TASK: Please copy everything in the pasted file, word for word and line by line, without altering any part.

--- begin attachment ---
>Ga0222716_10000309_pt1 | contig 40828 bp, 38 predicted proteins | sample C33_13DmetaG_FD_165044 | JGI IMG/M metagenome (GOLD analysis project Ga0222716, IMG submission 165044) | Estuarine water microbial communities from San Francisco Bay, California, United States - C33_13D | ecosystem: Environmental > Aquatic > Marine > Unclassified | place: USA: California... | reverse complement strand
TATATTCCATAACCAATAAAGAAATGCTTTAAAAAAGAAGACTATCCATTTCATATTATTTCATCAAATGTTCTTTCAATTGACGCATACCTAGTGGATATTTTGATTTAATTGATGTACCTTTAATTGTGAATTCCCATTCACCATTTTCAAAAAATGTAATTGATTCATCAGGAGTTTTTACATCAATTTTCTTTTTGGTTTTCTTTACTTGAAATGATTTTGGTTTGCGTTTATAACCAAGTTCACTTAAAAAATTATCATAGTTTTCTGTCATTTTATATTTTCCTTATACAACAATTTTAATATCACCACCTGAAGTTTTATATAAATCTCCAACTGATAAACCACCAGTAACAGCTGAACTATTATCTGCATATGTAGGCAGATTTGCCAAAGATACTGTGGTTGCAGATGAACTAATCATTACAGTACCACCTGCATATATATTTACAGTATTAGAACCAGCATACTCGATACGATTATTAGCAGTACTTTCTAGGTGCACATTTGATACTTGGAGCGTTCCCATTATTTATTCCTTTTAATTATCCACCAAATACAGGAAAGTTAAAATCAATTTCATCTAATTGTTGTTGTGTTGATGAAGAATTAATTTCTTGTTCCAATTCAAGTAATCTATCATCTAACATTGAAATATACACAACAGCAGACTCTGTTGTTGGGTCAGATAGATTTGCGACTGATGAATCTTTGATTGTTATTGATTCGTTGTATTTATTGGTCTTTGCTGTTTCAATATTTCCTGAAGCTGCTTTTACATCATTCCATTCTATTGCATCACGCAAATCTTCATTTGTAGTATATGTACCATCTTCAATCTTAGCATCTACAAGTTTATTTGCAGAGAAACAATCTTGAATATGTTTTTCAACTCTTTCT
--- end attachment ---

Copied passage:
>Ga0222716_10000309_pt1 | contig 40828 bp, 38 predicted proteins | sample C33_13DmetaG_FD_165044 | JGI IMG/M metagenome (GOLD analysis project Ga0222716, IMG submission 165044) | Estuarine water microbial communities from San Francisco Bay, California, United States - C33_13D | ecosystem: Environmental > Aquatic > Marine > Unclassified | place: USA: California... | reverse complement strand
TATATTCCATAACCAATAAAGAAATGCTTTAAAAAAGAAGACTATCCATTTCATATTATTTCATCAAATGTTCTTTCAATTGACGCATACCTAGTGGATATTTTGATTTAATTGATGTACCTTTAATTGTGAATTCCCATTCACCATTTTCAAAAAATGTAATTGATTCATCAGGAGTTTTTACATCAATTTTCTTTTTGGTTTTCTTTACTTGAAATGATTTTGGTTTGCGTTTATAACCAAGTTCACTTAAAAAATTATCATAGTTTTCTGTCATTTTATATTTTCCTTATACAACAATTTTAATATCACCACCTGAAGTTTTATATAAATCTCCAACTGATAAACCACCAGTAACAGCTGAACTATTATCTGCATATGTAGGCAGATTTGCCAAAGATACTGTGGTTGCAGATGAACTAATCATTACAGTACCACCTGCATATATATTTACAGTATTAGAACCAGCATACTCGATACGATTATTAGCAGTACTTTCTAGGTGCACATTTGATACTTGGAGCGTTCCCATTATTTATTCCTTTTAATTATCCACCAAATACAGGAAAGTTAAAATCAATTTCATCTAATTGTTGTTGTGTTGATGAAGAATTAATTTCTTGTTCCAATTCAAGTAATCTATCATCTAACATTGAAATATACACAACAGCAGACTCTGTTGTTGGGTCAGATAGATTTGCGACTGATGAATCTTTGATTGTTATTGATTCGTTGTATTTATTGGTCTTTGCTGTTTCAATATTTCCTGAAGCTGCTTTTACATCATTCCATTCTATTGCATCACGCAAATCTTCATTTGTAGTATATGTACCATCTTCAATCTTAGCATCTACAAGTTTATTTGCAGAGAAACAATCTTGAATATGTTTTTCAACTCTTTCT